The Two-Way
1:37 pm
Fri August 30, 2013

Obama Says He's Not Made Final Decision On Syria

Originally published on Fri August 30, 2013 2:17 pm

Speaking during a photo op with the leaders of Estonia, Latvia and Lithuania today, President Obama said he has not made a final decision on launching a military strike on Syria.

But Obama echoed the case made earlier by Secretary of State John Kerry that chemical weapons in Syria threaten U.S. national security interests and that the use of chemical weapons is the "kind of offense that is a challenge to the world."

Obama said he is considering a "limited narrow act."

"We're not considering any open ended commitment," Obama said. "We're not considering any boots on the ground approach."

If you haven't been following the story, for the past week, the U.S. has been laying the ground work for a potential military intervention in Syria. The Obama administration says it has concluded that the regime of Bashar Assad was responsible for an alleged chemical attack that the administration says killed more than 1,000 people in a Damascus suburb. The administration released an declassified version of its intelligence assessment, today.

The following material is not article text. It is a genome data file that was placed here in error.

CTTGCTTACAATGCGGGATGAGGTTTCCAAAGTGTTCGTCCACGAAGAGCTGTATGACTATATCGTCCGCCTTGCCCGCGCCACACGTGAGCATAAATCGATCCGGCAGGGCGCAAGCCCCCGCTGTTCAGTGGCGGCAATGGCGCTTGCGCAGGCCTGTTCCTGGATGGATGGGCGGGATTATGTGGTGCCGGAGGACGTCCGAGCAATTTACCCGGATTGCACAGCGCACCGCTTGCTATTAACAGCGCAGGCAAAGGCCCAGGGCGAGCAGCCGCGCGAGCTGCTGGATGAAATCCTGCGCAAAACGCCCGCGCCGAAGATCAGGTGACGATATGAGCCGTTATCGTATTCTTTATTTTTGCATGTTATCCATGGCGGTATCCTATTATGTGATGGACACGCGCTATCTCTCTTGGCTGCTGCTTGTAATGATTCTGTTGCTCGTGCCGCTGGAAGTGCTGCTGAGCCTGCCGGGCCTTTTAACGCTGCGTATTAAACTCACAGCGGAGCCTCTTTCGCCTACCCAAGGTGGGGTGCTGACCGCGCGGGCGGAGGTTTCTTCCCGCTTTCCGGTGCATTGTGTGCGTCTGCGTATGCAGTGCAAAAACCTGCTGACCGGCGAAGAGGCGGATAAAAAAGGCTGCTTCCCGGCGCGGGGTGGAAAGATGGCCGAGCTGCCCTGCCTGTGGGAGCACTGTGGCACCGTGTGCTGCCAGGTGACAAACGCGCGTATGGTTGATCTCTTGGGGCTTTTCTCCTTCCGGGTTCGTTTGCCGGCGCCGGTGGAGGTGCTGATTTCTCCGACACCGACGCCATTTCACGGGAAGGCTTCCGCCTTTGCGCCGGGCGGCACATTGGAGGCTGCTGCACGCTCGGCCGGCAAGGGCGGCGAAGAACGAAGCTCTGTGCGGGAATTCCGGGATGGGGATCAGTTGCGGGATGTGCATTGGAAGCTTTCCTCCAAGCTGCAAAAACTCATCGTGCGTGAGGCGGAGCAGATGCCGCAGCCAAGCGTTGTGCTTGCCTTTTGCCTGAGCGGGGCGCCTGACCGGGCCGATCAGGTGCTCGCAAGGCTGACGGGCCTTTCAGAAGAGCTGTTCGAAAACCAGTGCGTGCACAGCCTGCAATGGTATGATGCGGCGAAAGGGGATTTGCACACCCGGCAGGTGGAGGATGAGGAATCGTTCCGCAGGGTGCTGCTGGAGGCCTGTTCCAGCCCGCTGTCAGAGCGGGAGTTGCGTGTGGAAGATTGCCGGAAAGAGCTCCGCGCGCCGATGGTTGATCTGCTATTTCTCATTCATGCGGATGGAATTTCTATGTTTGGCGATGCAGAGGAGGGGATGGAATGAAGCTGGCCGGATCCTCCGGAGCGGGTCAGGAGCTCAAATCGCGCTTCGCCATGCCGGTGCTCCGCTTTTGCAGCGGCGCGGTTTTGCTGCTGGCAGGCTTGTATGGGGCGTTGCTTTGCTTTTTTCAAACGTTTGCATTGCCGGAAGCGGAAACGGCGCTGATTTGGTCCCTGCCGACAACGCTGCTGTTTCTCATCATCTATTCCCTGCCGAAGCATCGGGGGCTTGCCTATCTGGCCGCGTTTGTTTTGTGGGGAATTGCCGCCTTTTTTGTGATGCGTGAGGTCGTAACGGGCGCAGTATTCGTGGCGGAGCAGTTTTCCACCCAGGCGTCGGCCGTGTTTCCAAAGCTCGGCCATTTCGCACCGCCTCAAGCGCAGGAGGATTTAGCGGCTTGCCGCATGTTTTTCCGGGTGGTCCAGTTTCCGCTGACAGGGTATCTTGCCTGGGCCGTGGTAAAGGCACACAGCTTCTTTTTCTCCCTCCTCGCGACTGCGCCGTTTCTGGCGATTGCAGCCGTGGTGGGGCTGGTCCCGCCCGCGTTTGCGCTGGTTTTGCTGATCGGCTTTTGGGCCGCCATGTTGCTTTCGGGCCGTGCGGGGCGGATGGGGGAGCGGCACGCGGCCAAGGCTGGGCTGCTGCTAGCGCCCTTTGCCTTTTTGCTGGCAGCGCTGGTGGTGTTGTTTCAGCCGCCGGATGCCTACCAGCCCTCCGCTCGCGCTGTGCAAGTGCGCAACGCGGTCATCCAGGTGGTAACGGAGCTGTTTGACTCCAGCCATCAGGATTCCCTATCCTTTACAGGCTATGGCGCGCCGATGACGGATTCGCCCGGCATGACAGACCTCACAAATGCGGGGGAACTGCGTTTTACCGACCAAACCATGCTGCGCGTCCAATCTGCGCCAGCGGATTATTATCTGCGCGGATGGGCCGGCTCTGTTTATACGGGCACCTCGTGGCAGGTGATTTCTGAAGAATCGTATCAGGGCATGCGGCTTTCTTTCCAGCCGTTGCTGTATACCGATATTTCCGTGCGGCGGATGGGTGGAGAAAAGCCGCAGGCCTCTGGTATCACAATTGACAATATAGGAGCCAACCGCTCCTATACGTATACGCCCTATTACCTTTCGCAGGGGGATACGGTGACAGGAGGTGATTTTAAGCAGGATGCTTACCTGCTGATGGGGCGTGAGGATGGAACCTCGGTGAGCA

As The New York Times reports, Obama and United States are in a rare solo position, because one of its best allies, the United Kingdom, has decided not to join in on any military strike.

Update at 2:50 p.m. ET. An Obligation:

Obama also said that the "world has an obligation to keep chemical weapons from being used."

"We cannot accept a world where women and children are gassed," at such a scale, Obama said.

Congress, the president added, will receive a classified briefing today, as will some international allies.

At the end of the photo-op, President Obama returned to the issue of Syria. He said that it was not in the country's national interest to "ignore violations of international norms."

He added that he would have preferred that the international community had taken action by now.

"Many think that something must be done but nobody wants to do it," he said. "It's tempting to leave it to others to do it."

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